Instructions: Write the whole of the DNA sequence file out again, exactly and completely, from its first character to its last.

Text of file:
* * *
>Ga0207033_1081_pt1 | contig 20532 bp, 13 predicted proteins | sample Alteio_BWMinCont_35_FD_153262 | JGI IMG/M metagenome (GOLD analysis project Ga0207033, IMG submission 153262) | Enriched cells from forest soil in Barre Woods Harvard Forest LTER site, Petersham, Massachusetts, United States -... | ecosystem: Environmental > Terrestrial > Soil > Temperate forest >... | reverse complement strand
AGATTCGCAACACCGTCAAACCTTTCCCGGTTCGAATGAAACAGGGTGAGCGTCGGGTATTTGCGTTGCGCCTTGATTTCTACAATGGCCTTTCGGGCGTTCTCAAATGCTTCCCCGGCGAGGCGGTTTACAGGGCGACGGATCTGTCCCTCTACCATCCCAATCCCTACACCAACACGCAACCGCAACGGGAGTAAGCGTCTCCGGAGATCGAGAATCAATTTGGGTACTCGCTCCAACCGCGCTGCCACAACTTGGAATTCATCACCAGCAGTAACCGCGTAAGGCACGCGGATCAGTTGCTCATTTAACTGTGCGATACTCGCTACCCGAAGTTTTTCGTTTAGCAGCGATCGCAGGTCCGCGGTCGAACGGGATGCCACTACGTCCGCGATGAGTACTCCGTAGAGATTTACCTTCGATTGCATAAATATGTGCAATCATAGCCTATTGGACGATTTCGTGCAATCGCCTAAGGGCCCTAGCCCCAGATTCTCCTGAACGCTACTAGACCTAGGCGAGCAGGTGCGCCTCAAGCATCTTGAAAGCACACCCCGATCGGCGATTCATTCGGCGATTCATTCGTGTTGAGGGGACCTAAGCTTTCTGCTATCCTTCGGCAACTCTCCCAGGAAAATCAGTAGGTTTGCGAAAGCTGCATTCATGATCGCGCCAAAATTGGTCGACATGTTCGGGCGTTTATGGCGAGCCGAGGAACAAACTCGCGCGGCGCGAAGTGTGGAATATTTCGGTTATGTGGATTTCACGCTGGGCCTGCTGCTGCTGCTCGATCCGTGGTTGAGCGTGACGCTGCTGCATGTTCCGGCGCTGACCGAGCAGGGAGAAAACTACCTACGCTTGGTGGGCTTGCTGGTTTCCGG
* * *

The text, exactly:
>Ga0207033_1081_pt1 | contig 20532 bp, 13 predicted proteins | sample Alteio_BWMinCont_35_FD_153262 | JGI IMG/M metagenome (GOLD analysis project Ga0207033, IMG submission 153262) | Enriched cells from forest soil in Barre Woods Harvard Forest LTER site, Petersham, Massachusetts, United States -... | ecosystem: Environmental > Terrestrial > Soil > Temperate forest >... | reverse complement strand
AGATTCGCAACACCGTCAAACCTTTCCCGGTTCGAATGAAACAGGGTGAGCGTCGGGTATTTGCGTTGCGCCTTGATTTCTACAATGGCCTTTCGGGCGTTCTCAAATGCTTCCCCGGCGAGGCGGTTTACAGGGCGACGGATCTGTCCCTCTACCATCCCAATCCCTACACCAACACGCAACCGCAACGGGAGTAAGCGTCTCCGGAGATCGAGAATCAATTTGGGTACTCGCTCCAACCGCGCTGCCACAACTTGGAATTCATCACCAGCAGTAACCGCGTAAGGCACGCGGATCAGTTGCTCATTTAACTGTGCGATACTCGCTACCCGAAGTTTTTCGTTTAGCAGCGATCGCAGGTCCGCGGTCGAACGGGATGCCACTACGTCCGCGATGAGTACTCCGTAGAGATTTACCTTCGATTGCATAAATATGTGCAATCATAGCCTATTGGACGATTTCGTGCAATCGCCTAAGGGCCCTAGCCCCAGATTCTCCTGAACGCTACTAGACCTAGGCGAGCAGGTGCGCCTCAAGCATCTTGAAAGCACACCCCGATCGGCGATTCATTCGGCGATTCATTCGTGTTGAGGGGACCTAAGCTTTCTGCTATCCTTCGGCAACTCTCCCAGGAAAATCAGTAGGTTTGCGAAAGCTGCATTCATGATCGCGCCAAAATTGGTCGACATGTTCGGGCGTTTATGGCGAGCCGAGGAACAAACTCGCGCGGCGCGAAGTGTGGAATATTTCGGTTATGTGGATTTCACGCTGGGCCTGCTGCTGCTGCTCGATCCGTGGTTGAGCGTGACGCTGCTGCATGTTCCGGCGCTGACCGAGCAGGGAGAAAACTACCTACGCTTGGTGGGCTTGCTGGTTTCCGG